Schools

Mass. education commissioner is ‘extremely concerned’ about the Boston School Committee, he says

After the recent board shake-up, Commissioner Jeffrey Riley is considering a temporary freeze on federal funds to the district, he said.

Commissioner Jeffrey Riley, with the Department of Elementary and Secondary Education, speaks in June 2020. Pat Greenhouse / The Boston Globe
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Massachusetts Education Commissioner Jeffrey Riley is “extremely concerned” about the recent shake up on the Boston School Committee — and he may temporarily freeze federal funding to the district as a result, he said Tuesday.

Former committee chair Alexandra Oliver-Dávila and member Lorna Rivera resigned earlier this month after a racially-charged text message exchange the two had during public testimony at an October meeting was made public.

Asked during a board meeting Tuesday about what his staff thinks regarding what happened, Riley said he is “extremely concerned about what’s transpired on that school committee,” according to The Boston Globe.

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“As a state, we have a responsibility to kind of oversee what’s happening there,” he added. “And the fact that there’s nearly a half a billion dollars, I think it’s $430 million, that are coming in ESSER [Elementary and Secondary School Emergency Relief Fund] funding makes me nervous about what’s happening in Boston.”

According to the newspaper, Riley’s staff will explore “the possibility of maybe temporarily freezing” the second and third rounds of relief funding slated for Boston to receive, he said.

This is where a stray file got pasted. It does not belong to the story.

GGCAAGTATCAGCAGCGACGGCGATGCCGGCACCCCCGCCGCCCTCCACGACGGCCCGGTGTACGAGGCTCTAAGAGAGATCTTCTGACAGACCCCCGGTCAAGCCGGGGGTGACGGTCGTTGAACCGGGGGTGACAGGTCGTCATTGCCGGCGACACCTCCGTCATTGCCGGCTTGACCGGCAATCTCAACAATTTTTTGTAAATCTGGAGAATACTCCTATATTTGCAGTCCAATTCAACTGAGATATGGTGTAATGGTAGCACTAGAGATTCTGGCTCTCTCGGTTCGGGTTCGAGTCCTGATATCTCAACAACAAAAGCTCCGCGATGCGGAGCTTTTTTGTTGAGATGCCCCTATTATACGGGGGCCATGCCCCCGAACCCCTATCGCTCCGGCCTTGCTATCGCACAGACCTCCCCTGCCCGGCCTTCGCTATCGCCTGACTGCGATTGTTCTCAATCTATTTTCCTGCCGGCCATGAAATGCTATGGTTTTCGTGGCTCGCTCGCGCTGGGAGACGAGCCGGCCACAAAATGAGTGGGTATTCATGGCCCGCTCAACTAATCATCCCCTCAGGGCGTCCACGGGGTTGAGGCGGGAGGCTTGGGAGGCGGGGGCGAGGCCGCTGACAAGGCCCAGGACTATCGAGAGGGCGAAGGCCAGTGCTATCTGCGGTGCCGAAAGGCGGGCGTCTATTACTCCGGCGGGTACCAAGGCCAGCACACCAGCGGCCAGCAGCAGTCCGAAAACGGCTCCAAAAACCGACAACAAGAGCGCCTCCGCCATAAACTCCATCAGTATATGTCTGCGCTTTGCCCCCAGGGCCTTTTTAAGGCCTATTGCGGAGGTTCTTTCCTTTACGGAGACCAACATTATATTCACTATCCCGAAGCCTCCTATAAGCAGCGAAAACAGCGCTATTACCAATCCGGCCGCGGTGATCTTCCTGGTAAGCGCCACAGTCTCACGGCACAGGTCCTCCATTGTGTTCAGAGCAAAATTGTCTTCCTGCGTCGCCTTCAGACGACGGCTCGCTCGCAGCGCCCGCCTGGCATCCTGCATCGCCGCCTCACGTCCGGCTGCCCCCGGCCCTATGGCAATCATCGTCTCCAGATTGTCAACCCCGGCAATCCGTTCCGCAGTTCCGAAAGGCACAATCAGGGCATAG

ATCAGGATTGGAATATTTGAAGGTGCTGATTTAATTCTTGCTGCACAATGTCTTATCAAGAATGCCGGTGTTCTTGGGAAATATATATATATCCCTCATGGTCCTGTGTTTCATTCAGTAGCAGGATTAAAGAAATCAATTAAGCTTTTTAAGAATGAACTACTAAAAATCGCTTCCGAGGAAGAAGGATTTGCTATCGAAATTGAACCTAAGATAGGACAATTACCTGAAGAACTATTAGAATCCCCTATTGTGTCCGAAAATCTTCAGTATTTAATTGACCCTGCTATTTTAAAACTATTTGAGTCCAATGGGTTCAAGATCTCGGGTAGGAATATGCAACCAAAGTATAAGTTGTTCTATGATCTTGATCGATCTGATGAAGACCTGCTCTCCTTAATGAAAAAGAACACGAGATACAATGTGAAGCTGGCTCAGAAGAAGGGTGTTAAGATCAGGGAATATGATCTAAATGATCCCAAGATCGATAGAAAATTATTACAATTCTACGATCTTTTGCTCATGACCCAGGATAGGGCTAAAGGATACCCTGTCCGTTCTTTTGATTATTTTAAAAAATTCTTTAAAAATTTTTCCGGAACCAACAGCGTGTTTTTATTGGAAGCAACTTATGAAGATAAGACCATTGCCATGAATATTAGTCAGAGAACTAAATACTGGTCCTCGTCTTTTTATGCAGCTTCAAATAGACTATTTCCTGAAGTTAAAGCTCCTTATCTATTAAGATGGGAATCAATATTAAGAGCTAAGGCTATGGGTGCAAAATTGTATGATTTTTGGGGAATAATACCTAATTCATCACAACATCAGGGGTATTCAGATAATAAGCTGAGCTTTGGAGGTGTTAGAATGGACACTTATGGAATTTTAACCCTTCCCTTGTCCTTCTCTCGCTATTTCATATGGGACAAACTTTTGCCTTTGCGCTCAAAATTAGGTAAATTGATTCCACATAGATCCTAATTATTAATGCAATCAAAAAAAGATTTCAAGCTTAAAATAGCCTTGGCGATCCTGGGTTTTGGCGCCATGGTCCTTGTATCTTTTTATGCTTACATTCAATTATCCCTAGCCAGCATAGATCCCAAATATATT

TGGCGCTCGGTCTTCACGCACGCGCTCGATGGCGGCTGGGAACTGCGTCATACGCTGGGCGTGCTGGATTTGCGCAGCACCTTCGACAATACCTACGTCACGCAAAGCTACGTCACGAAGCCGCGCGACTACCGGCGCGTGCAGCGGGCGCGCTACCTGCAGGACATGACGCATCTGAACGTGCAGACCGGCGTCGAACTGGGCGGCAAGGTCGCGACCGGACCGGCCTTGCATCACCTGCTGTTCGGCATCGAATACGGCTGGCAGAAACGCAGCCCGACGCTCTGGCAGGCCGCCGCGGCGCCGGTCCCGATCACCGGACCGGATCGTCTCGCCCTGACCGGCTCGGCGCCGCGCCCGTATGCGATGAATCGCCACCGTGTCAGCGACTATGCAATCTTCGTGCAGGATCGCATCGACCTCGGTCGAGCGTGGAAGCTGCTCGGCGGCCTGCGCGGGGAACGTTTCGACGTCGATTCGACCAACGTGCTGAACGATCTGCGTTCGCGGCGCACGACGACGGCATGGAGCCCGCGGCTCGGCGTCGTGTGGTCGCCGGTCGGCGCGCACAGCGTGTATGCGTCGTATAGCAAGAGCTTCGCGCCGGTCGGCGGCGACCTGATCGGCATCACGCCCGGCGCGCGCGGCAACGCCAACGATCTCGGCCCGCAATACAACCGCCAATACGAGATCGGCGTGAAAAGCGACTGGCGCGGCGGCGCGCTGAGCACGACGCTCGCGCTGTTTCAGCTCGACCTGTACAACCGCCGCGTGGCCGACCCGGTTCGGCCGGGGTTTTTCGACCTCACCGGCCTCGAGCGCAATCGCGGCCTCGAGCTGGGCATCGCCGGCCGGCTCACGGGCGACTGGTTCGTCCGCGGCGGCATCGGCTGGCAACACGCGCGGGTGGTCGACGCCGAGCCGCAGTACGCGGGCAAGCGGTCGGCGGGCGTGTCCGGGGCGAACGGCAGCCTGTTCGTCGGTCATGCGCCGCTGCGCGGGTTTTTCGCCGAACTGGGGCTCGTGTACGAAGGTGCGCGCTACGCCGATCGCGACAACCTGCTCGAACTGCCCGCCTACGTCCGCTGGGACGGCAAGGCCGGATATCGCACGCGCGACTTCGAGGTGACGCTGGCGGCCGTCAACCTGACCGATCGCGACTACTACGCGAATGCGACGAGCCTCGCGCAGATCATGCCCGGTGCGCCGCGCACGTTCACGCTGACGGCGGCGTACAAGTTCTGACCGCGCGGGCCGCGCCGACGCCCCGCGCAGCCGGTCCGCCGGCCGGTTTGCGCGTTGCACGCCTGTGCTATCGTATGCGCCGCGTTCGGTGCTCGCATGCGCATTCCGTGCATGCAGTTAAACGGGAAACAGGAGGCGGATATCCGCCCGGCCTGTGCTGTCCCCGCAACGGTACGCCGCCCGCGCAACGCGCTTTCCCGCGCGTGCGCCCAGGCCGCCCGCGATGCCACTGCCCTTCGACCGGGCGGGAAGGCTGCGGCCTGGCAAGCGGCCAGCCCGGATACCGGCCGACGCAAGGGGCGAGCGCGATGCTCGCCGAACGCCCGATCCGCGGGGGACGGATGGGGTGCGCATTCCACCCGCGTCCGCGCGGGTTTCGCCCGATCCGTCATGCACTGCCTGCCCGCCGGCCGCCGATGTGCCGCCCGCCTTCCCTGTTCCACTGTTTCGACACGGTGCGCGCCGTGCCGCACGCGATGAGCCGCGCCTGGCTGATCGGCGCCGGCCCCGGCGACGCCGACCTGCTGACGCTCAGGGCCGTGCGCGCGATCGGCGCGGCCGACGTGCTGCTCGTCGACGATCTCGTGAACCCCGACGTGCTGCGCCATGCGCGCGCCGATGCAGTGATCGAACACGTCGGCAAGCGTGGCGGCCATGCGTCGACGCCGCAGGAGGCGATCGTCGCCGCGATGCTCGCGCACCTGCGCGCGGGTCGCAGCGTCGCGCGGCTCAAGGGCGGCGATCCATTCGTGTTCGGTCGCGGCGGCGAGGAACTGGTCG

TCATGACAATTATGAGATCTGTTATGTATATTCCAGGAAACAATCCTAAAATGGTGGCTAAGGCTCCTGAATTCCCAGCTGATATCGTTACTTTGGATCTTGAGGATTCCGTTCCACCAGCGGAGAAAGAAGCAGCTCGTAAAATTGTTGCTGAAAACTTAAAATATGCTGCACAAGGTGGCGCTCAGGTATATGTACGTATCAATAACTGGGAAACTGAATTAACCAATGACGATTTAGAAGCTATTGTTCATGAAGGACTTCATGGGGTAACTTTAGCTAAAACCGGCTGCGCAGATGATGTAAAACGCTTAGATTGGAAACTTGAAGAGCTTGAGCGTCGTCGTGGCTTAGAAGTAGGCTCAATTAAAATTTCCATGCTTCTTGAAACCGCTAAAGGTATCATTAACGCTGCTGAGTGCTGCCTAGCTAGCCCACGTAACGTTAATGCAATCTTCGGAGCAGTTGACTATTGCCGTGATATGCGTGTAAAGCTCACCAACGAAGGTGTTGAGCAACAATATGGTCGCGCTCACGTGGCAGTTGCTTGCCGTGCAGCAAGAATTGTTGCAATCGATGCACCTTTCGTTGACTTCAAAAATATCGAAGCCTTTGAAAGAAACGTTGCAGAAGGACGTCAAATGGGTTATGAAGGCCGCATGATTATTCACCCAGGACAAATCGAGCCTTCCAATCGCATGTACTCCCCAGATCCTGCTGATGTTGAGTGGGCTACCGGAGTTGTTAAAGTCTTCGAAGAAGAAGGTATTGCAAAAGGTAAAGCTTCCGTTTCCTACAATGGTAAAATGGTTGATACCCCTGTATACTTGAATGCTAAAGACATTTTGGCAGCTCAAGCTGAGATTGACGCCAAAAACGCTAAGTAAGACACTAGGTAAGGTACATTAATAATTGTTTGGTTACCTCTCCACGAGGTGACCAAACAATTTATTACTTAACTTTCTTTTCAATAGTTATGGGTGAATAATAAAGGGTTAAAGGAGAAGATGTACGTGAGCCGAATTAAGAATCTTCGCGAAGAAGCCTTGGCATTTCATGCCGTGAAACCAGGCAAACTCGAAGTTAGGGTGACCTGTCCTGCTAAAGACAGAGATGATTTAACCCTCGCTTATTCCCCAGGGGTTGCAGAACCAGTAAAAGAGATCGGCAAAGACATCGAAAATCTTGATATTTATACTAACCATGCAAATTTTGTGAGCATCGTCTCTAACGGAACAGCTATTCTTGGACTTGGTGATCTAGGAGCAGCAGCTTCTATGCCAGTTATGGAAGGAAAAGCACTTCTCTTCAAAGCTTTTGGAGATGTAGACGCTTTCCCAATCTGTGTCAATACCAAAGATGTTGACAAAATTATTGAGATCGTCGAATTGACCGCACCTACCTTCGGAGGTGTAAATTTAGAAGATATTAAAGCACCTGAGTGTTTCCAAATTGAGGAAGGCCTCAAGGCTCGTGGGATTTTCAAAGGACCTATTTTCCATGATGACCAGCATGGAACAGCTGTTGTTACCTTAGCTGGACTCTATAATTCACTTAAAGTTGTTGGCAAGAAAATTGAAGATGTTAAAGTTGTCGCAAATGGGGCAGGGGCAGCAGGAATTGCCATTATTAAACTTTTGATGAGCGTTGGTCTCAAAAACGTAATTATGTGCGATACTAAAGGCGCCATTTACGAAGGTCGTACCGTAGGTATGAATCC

Riley wants the board to be “stabilized,” he said, although he added the current instability is not a reflection on acting Mayor Kim Janey’s administration.

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“I think it’s fair to question how such a diminished board could make such a substantial decision [for] this once-in-a-lifetime opportunity for children,” Riley said.

Janey responded on Wednesday, saying the district is “in a good position to move forward.” Applications for the two committee positions were made public last week, she noted.

Freezing funding would only create instability, she said.

“Freezing resources is not the way to move forward here,” Janey said while speaking at a Greater Boston Chamber of Commerce virtual event. “What we know — particularly coming out of COVID, particularly as we are preparing to reopen our school buildings this fall and bring all of our students back — we need to invest in our schools, we need to invest in our education system, and we need all hands on deck.

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“And so I would encourage Secretary Riley — I would encourage everyone — to open up their arms and wrap them around our young people and make sure that we are making good investments in our schools,” she added.

The latest committee resignations arrived months after former Chairman Michael Loconto resigned for being heard seemingly mocking names of people who signed up to speak at the same October meeting.

Staff writer Nik DeCosta-Klipa contributed reporting.

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